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What can the success of ''Baby Bob'' mean?

What can the success of ”Baby Bob” mean? Why are audiences devouring a talking-baby show based on those commercials with computer-manipulated tykes? Caroline Kepnes has some answers

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Adam Arkin, Baby Bob
Baby Bob: Robert Voets/CBS

What can the success of ”Baby Bob” mean?

The odds of launching a midseason success are low. The verdict wasn’t good for the Supreme Court drama ”The Court,” which was canceled after just two sessions; ”American Embassy” was undiplomatically canned after two episodes (noticing a trend here?). Julia Louis Dreyfuss’ post-”Seinfeld” attempt, ”Watching Ellie,” is just hanging in there — not that that’s a bad thing. Fox’s ”Andy Richter Controls the Universe” and ”Greg the Bunny” are getting by, but c’mon, it’s FOX, for cryin’ out loud. Speaking of crying, there’s one rookie show that’s speaking loud and clear to the Nielsen households: CBS’ ”Baby Bob.”

The opening credits of this comedy masterwork claim that the show is ”based on commercials” — you know, the ones where computers manipulate baby faces so that they can pontificate and smirk. To our knowledge ”Baby Bob” is the first series based on an advertisement (the Taco Bell Chihuahua must be fuming), which is weird enough. But even weirder, the show has beat its lead-in, the critically praised ”King of Queens.” Why? Well, we certainly have asked ourselves that question… again and again. And here are the best answers we could come up with.

1. It’s not ”Yes, Dear” There you are, waiting for ”Everybody Loves Raymond.” It’s 8:30 and ”The King of Queens”’ end-credits are rolling. You gasp. If you don’t do something fast you’ll be watching ”Yes, Dear”! Oh, wait! It’s ”Baby Bob”; it couldn’t be as bad as ”Yes, Dear,” could it? No, it couldn’t.

2. Rebirth of Joely Fisher If you even began to blink, you missed Fisher in last season’s two-episodes-aired ”Danny,” which was even more of a misfire than John Goodman-as-gay-dad-stuntcom ”Normal, Ohio.” It could be that she’s Hollywood royalty (Shout out to Joely’s mom, Connie Stevens!) or it could be her nonsynthetic great big bosom, but there’s something about Ms. Fisher that gives her Téa Leoni status with TV execs. With the same prudence that ”In Style” covers her every bridal shower, wedding, baby shower, etc., casting directors try to make her a star. This time, they may have succeeded.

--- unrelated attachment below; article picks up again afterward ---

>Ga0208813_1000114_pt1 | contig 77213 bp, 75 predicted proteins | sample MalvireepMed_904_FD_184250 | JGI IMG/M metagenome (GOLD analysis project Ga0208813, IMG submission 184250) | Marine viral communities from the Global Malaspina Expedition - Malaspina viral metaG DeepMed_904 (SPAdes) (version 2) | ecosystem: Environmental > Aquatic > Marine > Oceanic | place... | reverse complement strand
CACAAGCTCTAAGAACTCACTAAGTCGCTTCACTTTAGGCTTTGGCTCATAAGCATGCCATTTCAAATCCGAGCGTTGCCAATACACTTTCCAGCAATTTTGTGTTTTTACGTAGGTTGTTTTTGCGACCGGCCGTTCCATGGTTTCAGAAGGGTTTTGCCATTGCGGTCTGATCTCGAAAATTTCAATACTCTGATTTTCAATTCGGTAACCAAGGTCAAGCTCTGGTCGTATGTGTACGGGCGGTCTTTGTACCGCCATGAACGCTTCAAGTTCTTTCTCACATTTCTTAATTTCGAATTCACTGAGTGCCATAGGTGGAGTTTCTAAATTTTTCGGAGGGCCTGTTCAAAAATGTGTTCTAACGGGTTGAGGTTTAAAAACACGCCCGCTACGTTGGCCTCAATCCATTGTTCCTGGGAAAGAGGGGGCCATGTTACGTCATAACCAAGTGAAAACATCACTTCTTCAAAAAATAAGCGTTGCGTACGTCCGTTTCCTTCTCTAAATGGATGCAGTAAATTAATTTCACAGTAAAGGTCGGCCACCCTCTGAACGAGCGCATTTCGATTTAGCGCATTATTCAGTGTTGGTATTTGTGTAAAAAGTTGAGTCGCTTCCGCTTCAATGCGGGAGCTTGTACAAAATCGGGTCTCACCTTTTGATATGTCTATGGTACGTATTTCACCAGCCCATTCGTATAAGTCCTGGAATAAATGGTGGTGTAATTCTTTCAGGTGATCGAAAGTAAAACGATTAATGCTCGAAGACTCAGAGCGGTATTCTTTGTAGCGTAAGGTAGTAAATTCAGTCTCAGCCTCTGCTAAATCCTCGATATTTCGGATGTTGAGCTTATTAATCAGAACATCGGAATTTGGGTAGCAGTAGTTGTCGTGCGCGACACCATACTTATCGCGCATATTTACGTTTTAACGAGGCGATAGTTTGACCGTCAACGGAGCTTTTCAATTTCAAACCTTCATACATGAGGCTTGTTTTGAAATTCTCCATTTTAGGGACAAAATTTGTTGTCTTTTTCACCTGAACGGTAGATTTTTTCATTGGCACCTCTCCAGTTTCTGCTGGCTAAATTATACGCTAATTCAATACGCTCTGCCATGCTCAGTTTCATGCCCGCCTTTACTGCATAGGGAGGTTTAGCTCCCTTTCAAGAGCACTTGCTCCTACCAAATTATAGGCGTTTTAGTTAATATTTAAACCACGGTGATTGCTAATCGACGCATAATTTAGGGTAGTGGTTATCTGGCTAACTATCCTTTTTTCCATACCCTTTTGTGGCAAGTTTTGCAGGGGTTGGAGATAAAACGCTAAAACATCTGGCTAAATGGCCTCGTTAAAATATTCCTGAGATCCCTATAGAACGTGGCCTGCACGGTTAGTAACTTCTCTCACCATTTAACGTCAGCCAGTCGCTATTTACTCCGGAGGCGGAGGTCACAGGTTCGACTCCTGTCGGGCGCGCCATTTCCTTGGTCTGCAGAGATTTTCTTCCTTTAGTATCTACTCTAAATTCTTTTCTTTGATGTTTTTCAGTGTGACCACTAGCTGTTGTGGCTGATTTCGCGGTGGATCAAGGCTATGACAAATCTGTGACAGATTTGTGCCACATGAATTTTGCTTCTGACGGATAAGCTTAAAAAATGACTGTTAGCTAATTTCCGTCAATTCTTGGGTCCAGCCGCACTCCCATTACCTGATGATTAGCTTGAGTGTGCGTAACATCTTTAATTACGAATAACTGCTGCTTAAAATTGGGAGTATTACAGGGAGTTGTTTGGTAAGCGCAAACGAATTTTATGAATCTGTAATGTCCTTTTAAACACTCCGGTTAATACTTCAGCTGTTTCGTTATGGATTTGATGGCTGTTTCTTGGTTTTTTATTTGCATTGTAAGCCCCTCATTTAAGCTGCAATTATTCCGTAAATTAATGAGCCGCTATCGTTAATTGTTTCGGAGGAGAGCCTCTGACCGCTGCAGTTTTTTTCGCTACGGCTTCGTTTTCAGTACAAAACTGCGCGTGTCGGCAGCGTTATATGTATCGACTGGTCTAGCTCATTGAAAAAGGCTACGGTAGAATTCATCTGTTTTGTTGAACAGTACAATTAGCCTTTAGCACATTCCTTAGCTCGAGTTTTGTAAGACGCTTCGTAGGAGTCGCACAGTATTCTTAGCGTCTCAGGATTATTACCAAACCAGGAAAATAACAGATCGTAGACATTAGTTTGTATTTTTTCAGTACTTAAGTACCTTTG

3. AARP Stunt Casting As a journalist disgusted with his son’s career in public relations, Elliott Gould is granddaddy dearest. The majestic Holland Taylor plays the antithesis of a doting grandmother. She scoffs at her stay-at-home daughter, doubts her maternal skills and, worst of all, implores her to be more like her Marcia Bradyesque sister. Of course, even Taylor couldn’t save Leoni’s unfunny show ”The Naked Truth” (cancelled by two — count ’em, two — networks). But Gould — who we love on ”Friends — has had pretty good luck with roles as sitcom dads.

4. The Shhhh Factor 2 People love secrets. It’s human nature. On ”Bob,” the parents don’t want anyone to know about their gifted kid for fear he’ll be labeled a freak. So, in an old school ”Three’s Company” sort of way, it’s kinda fun to watch the kooky mom and dad try to get Bob to bite his own tongue.

5. Technologically Trump Reality TV Fox’s ”Celebrity Boxing” attracted more viewers than NBC’s class act ”The West Wing.” Granted, ”West Wing” was a repeat. But you know that somewhere Aaron Sorkin is throwing darts at a photo of Danny Bonaduce. Whether it’s impossibly ruthless schemers on ”Survivor” or earth shatteringly idiotic singletons on ”The Bachelor” reality TV can go anywhere. It can make a Backstreet Boy eat bugs and horny spring breakers do three-way kisses on MTV specials. Still, here’s one thing reality TV can’t, and never will, accomplish: a lascivious infant who talks his way into sitting on his teenage babysitter’s lap. Hey, we didn’t say it was a good idea — just that reality TV can’t copy it.